Dragon's Milk has long been a mainstay in the beer-nerd-favorite barrel-aged imperial stout category. Try to follow along: New Holland has barrels in which they age whiskey. They then pull that whiskey out and age imperial stout in there. Then, they pull the stout out, bottle that and put the whiskey back in. It's a merry-go-round that produces both a beer and a Beer Barrel Bourbon. This variation sees the chocolatey 11% beer aged in rum barrels with coconut instead. Rum barrels tend to add a brighter, fruitier note and this will be an intriguing offering for those longing for a memory of summer as the seasons change.
Brown ales have fallen a bit out of favor with craft fans (and subsequently, brewers) in recent years, but Tallgrass Brewing Company is releasing a riff on the style they're calling a "Northwestern-style brown ale." Loaded with popular "C" hops (Columbus, Crystal, Chinook, Centennial), the brew will hit cans this month across Tallgrass's midwestern footprint. Fans of Dogfish Head's Indian Brown Ale (now Indian Brown Dark IPA) will find a lot to like here with the caramel and toasty toffee notes playing with piney, grapefruit-forward hops.
Monk’s Café is a beloved Belgian beer destination in the City of Brotherly Love. In 2002, owner Tom Peters convinced the well-respected Brouwerij Van Steenberge to bottle the “BIOS - Vlaamse Bourgogne” for him. The brew has been available in finer beer bars across the country since then, but it recently became available in 12 ounce cans. The “Flemish Sour Ale” has the classic sweet and tart notes of a Flanders Red or Brown or Oud Bruin. Not mouth-puckeringly tart like many more assertive American sours, this strikes a balance between a malty brown ale base and a refreshing lactic tang.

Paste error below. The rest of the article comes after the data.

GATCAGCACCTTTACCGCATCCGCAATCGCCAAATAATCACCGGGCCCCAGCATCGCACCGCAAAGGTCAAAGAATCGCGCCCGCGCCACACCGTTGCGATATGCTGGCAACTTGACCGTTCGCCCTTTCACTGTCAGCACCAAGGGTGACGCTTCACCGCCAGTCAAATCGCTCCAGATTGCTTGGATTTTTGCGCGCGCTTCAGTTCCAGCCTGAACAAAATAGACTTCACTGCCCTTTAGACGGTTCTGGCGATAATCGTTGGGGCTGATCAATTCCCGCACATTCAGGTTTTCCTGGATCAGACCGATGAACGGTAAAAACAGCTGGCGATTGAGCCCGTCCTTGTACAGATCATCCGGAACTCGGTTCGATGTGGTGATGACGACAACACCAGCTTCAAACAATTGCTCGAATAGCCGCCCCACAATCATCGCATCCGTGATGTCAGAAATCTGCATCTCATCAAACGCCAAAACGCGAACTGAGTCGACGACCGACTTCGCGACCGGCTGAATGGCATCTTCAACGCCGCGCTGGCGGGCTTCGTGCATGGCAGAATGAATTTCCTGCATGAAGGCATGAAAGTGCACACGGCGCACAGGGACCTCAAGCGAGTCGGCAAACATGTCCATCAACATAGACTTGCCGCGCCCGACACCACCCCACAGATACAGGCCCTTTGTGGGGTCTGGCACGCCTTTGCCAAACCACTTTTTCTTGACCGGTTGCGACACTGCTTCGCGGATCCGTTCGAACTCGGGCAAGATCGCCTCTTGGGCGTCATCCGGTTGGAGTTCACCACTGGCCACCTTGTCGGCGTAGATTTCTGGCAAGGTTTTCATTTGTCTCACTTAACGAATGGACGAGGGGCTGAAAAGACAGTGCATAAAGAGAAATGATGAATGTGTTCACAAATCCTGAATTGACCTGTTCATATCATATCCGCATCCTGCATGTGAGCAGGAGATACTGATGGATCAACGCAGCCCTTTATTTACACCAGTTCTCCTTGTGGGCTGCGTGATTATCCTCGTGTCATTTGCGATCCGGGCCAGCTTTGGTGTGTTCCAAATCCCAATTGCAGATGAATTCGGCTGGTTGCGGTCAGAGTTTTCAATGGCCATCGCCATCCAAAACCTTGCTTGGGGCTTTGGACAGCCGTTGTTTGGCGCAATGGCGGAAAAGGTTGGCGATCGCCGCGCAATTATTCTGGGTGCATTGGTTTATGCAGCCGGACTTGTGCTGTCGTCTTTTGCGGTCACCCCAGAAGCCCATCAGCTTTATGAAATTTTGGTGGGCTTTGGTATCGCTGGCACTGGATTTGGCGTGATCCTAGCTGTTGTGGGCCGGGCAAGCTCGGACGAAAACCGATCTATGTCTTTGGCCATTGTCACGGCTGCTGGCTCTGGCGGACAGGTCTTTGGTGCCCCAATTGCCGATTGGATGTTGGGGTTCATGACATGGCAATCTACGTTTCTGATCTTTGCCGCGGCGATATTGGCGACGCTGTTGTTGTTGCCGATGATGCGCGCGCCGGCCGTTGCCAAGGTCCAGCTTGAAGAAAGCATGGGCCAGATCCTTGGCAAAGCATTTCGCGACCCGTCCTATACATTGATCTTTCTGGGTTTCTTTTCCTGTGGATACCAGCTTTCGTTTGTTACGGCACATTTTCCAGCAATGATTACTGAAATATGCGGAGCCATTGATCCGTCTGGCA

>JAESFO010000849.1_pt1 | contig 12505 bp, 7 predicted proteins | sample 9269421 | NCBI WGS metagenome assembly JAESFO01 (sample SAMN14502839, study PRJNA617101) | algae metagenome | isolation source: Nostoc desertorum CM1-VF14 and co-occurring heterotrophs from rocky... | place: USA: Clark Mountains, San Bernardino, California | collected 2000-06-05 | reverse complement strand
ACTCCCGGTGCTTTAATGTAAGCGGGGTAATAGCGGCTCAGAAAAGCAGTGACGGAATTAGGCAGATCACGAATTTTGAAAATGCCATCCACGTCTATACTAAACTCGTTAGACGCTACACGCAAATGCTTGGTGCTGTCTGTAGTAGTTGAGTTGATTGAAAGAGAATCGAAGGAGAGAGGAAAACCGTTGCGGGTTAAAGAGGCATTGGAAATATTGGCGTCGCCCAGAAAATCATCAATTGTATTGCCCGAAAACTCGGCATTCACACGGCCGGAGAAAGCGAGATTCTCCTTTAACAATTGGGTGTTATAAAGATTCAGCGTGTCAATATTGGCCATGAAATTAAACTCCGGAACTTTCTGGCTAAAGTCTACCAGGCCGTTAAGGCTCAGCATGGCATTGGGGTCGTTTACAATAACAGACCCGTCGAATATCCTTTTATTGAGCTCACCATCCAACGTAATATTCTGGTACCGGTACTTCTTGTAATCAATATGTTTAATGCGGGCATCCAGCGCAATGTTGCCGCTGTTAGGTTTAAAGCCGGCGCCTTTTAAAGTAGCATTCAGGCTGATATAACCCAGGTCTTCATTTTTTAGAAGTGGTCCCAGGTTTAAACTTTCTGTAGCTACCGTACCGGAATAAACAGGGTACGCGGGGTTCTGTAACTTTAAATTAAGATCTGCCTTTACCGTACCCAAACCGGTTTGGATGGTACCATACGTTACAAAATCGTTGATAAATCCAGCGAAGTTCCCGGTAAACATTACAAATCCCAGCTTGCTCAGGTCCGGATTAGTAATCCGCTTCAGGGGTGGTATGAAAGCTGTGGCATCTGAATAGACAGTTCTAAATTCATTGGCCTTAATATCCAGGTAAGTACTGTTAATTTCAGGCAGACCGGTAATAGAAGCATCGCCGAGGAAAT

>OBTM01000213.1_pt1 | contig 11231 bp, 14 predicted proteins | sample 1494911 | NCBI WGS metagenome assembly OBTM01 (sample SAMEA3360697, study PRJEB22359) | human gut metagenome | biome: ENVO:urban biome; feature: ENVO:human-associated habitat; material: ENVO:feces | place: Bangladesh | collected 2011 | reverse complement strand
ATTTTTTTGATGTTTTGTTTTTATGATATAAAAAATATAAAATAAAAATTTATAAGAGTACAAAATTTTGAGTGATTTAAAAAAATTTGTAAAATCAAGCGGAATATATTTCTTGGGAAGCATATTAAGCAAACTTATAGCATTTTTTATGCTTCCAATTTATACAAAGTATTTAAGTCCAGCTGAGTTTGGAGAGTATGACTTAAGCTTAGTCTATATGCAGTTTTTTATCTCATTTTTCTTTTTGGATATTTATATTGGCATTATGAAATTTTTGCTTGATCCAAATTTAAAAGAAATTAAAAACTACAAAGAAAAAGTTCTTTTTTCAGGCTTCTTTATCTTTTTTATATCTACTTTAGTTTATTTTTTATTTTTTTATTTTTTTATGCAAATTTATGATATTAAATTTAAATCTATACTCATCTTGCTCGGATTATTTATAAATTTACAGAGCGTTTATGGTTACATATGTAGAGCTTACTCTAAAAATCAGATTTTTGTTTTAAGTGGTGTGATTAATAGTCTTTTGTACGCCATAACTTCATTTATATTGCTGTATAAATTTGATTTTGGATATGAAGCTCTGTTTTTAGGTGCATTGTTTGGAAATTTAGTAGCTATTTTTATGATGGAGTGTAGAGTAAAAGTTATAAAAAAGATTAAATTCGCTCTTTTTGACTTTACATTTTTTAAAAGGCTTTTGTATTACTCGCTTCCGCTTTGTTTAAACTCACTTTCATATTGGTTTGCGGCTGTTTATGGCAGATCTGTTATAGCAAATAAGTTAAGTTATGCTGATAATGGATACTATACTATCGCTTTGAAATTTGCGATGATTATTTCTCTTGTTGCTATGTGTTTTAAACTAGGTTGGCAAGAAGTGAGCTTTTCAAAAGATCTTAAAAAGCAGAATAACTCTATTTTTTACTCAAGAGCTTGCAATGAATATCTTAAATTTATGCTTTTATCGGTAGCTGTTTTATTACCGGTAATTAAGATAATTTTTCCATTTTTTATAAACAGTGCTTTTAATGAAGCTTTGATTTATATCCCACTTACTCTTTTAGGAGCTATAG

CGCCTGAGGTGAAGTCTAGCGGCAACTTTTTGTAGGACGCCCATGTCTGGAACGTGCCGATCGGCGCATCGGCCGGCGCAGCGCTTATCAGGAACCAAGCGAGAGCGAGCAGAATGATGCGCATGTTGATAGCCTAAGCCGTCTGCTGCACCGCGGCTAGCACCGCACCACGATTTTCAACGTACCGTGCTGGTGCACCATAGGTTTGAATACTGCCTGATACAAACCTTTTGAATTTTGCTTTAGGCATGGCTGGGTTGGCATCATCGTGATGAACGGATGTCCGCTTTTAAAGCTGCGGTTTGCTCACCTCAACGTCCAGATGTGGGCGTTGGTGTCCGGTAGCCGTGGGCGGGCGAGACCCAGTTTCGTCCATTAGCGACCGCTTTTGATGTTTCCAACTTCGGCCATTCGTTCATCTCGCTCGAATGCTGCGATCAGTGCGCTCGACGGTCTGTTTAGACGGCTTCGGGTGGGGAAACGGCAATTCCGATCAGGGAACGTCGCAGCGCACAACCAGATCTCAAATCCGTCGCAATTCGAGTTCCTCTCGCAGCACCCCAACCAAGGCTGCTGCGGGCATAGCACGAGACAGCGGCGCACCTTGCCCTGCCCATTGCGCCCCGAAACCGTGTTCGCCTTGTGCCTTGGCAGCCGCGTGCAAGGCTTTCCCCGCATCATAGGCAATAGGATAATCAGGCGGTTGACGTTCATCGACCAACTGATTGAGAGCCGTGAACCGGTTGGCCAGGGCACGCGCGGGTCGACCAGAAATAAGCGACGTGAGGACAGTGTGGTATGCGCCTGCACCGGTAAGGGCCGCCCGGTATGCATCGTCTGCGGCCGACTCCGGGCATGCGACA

Wet hop beers, brewed with hops fresh from the hopyard, are another autumn tradition. In this case, Charlotte's NoDa Brewing (producers of the esteemed Hop Drop ‘n Roll), had hops go from bines to brewhouse in 24 hours. The beer features two popular hop varietals: Mosaic and Citra, which will give this a massively juicy and fruity note. The beer will make it to both draft and 16 ounce cans. (Thanks to Beer Street Journal for the tip on this one!)
Anchor Brewing Company’s Steam Beer literally defines the style ("steam beer" is trademarked to the San Francisco operation). Steam beer is produced by fermenting lager yeast at much warmer temperatures than normal (it's usually a cold-fermenting yeast) to produce fruitier notes akin to an ale but with a crispness reminiscent of a lager. Anchor marries the old with the new by dry-hopping its beer with a blend of "new and classic hop varieties," according to the brewery. The limited release won’t be around forever, so look for it this month before it cycles out.